Putting Jebi's Insured Losses in Context: A Look Back at Historic Japan Typhoons
Sep 17, 2019
Editor’s Note: This article was originally published by Toa Reinsurance Company, Limited, for their Japan’s Insurance Market 2019 publication. The insured loss amounts given in this article include only residential, commercial, mutual, and auto lines of business; they exclude loss adjustment expenses, loss from Miscellaneous (e.g., marine, accident, etc.) demand surge, business interruption, etc. The USD amounts given in this article are based on an exchange rate of JPY 1 = USD 0.0091.
Globally, 2018 was a costly year for catastrophes; the Camp Fire in California topped the list of insured losses last year, followed by Hurricane Michael at number two, and Typhoon Jebi in the number three spot. For the Japanese insurance industry, 2018 was the costliest year for natural disasters since 2011 when the M9.0 Tohoku earthquake and tsunami struck. Jebi is responsible for most of the insured losses from the five major events to impact Japan in 2018: the Western Japan floods in late June/early July; the M5.5 Osaka earthquake on June 18; the M6.6 Tomakomai earthquake on September 6; and Typhoon Jebi in early September, followed by Typhoon Trami later that month. At the time of this writing, industry estimates for Jebi’s insured losses alone hover around USD 13 billion.
Although Jebi is firmly established as Japan’s biggest typhoon-related insurance and reinsurance loss on record, much greater losses are possible. Japan is prone to natural disasters and the decade that followed World War II saw numerous large-scale events, including the Nankai earthquake in 1946, Typhoon Kathleen in 1947, the Fukui earthquake in 1948, Typhoon Ida in 1958, and Typhoon Vera in 1959. If Ida or Vera were to recur today, for example, each would result in higher losses than those of Jebi. More recently, Typhoon Mireille in 1991 was Japan’s costliest typhoon at the time and if it were to recur today its losses would be of a similar order of magnitude to Jebi’s losses. In this article, we take a look back at historic storms—precipitation-dominant (Kathleen, Ida), surge- and wind-dominant (Vera) and wind-dominant like Jebi (Mireille, Bart, Songda)—to understand Jebi’s losses in the context of historic Japan typhoon losses.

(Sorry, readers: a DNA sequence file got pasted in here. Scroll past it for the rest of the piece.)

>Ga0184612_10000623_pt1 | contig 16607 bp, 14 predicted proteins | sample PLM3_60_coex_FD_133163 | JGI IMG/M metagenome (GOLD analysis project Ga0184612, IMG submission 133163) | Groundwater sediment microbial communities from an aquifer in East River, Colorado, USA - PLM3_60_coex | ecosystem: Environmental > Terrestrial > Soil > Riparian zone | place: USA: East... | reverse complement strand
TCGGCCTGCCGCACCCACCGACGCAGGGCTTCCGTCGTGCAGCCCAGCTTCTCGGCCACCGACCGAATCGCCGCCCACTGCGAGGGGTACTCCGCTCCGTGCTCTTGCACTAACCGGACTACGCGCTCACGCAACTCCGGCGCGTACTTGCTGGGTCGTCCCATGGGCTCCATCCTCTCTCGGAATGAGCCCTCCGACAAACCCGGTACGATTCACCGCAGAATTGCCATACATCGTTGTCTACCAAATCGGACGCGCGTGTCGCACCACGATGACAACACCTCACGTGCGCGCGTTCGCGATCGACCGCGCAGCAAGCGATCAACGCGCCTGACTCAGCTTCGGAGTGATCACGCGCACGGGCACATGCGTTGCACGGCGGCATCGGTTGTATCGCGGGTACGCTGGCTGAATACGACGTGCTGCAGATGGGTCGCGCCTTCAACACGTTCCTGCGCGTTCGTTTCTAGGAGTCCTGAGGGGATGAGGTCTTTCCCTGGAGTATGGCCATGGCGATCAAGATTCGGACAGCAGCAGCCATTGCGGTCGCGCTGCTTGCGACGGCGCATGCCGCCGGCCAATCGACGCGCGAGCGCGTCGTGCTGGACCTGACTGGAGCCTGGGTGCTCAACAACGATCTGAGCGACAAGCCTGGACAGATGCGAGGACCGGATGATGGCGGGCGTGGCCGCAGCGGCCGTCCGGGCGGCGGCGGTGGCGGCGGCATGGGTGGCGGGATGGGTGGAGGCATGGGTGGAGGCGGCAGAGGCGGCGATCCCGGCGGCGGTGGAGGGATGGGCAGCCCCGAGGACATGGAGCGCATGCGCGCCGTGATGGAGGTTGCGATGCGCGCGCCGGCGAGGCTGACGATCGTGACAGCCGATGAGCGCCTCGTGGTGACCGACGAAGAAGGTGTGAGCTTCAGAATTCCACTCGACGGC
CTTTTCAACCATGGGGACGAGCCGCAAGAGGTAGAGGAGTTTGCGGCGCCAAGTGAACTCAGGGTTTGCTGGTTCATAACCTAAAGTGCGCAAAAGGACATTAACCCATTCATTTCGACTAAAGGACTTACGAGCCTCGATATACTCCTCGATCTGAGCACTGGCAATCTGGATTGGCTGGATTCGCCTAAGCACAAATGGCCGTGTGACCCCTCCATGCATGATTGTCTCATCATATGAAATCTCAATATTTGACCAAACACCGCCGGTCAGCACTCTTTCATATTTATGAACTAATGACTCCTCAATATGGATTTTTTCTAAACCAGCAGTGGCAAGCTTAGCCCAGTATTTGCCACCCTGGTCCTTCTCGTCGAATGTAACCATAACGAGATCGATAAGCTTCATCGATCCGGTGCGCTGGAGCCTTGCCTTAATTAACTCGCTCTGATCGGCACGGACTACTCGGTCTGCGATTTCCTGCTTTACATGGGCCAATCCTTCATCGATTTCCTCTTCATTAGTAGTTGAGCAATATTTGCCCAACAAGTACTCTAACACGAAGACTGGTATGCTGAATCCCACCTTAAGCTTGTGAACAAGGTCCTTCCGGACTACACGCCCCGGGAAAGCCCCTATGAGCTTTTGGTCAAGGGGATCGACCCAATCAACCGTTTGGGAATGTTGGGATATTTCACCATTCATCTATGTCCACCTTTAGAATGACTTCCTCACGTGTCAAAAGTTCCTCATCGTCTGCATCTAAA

On September 15, 1947, Typhoon Kathleen made landfall in Kanagawa Prefecture, just south of Tokyo. One-minute sustained winds at landfall were estimated at 120 km/h—just barely equivalent to a Category 1 hurricane. In Shizuoka Prefecture, south of Kanagawa, one-minute sustained winds exceeding 88 km/h (tropical storm strength) were reported. Having weakened by the time of landfall, wind damage was restricted to towns along the immediate coast.
More extensive, however, was the damage from precipitation-induced flooding from Typhoon Kathleen, which dropped between 300 and 800 mm of rain in the Tone River basin in just two days (Figure 1)—from September 13 to 15—yielding the highest flood discharge ever observed. North and east of Tokyo, several dikes were breached and embankments suffered failures, resulting in severe flooding along the Tone River, particularly in Kurihashi. More than 303,000 buildings were inundated, and 2,000–4,000 people were killed.
Typhoon Kathleen is still regarded as one of Japan’s costliest and most devastating precipitation-induced flood disasters. AIR estimates that if Kathleen were to recur today, insured losses would total approximately JPY 1,294 billion (USD 11.8 billion).
On September 26, 1958, Typhoon Ida struck Japan’s Kanagawa Prefecture on the island of Honshu. While there was some wind damage, the vast majority of Ida’s damage was caused by the deluge of rain from the Izu Peninsula to the capital city of Tokyo and beyond (see Figure 2), which led to flooding and mudslides.
Ida’s rains drenched the region during the course of two days, causing several rivers east of Tokyo to burst their banks and flood the suburbs there. Some of the worst destruction and loss of life, however, was along waterways in the western suburbs. Ida’s heaviest rains fell west of Tokyo, inundating the headwaters in the mountains and river valleys, triggering flooding and mudslides. The area of the Izu Peninsula around the Kano River (Kanogawa) experienced some of the highest rainfall rates.
AIR estimates if Ida were to recur today, it would result in insured losses of approximately JPY 2,466 billion (USD 22.5 billion). Typhoon Ida remains one of the country’s most devastating precipitation-induced flood disasters.
Typhoon Vera: Japan’s Most Destructive Typhoon and Its Impact on the Insurance Industry
Ida preceded Typhoon Vera—the costliest weather-related disaster in Japan’s recorded history—by only one year; a significant portion of the damage was the result of storm surge. On September 26, 1959, a monstrous Category 4 storm with winds near 240 km/h came ashore west of Ise Bay in south-central Japan. The storm was dubbed Vera.1 Its record-high storm surge crashed over seawalls and breached coastal dikes hundreds of years old. Vera moved northeast over land toward Ise Bay, where its winds drove bay water toward Nagoya Port. The port experienced storm surge of nearly 4 metres at 9:35 p.m. local time. Dikes caved immediately, giving people in Nagoya and surrounding villages little time to flee. The city of Nagoya was devastated in just three hours; its harbor—strewn with bodies, debris, and timber from a local timber factory—was subsequently described as a “sea of dead.”
Vera tracked quickly across Honshu, losing little strength over land (See Figure 3). In the small village of Nagano in central Japan, high winds ripped the roofs from hundreds of traditionally constructed wooden homes. Heavy precipitation swelled rivers so greatly that they spilled over their banks. Landslides were widespread. Conditions remained treacherous even after Vera’s departure. Muddy water continued to pour through breaches in dikes on the south-central coast for several days until they were finally repaired. Because the area just north of Ise Bay is at or even below sea level, some districts remained flooded even 100 days after the storm.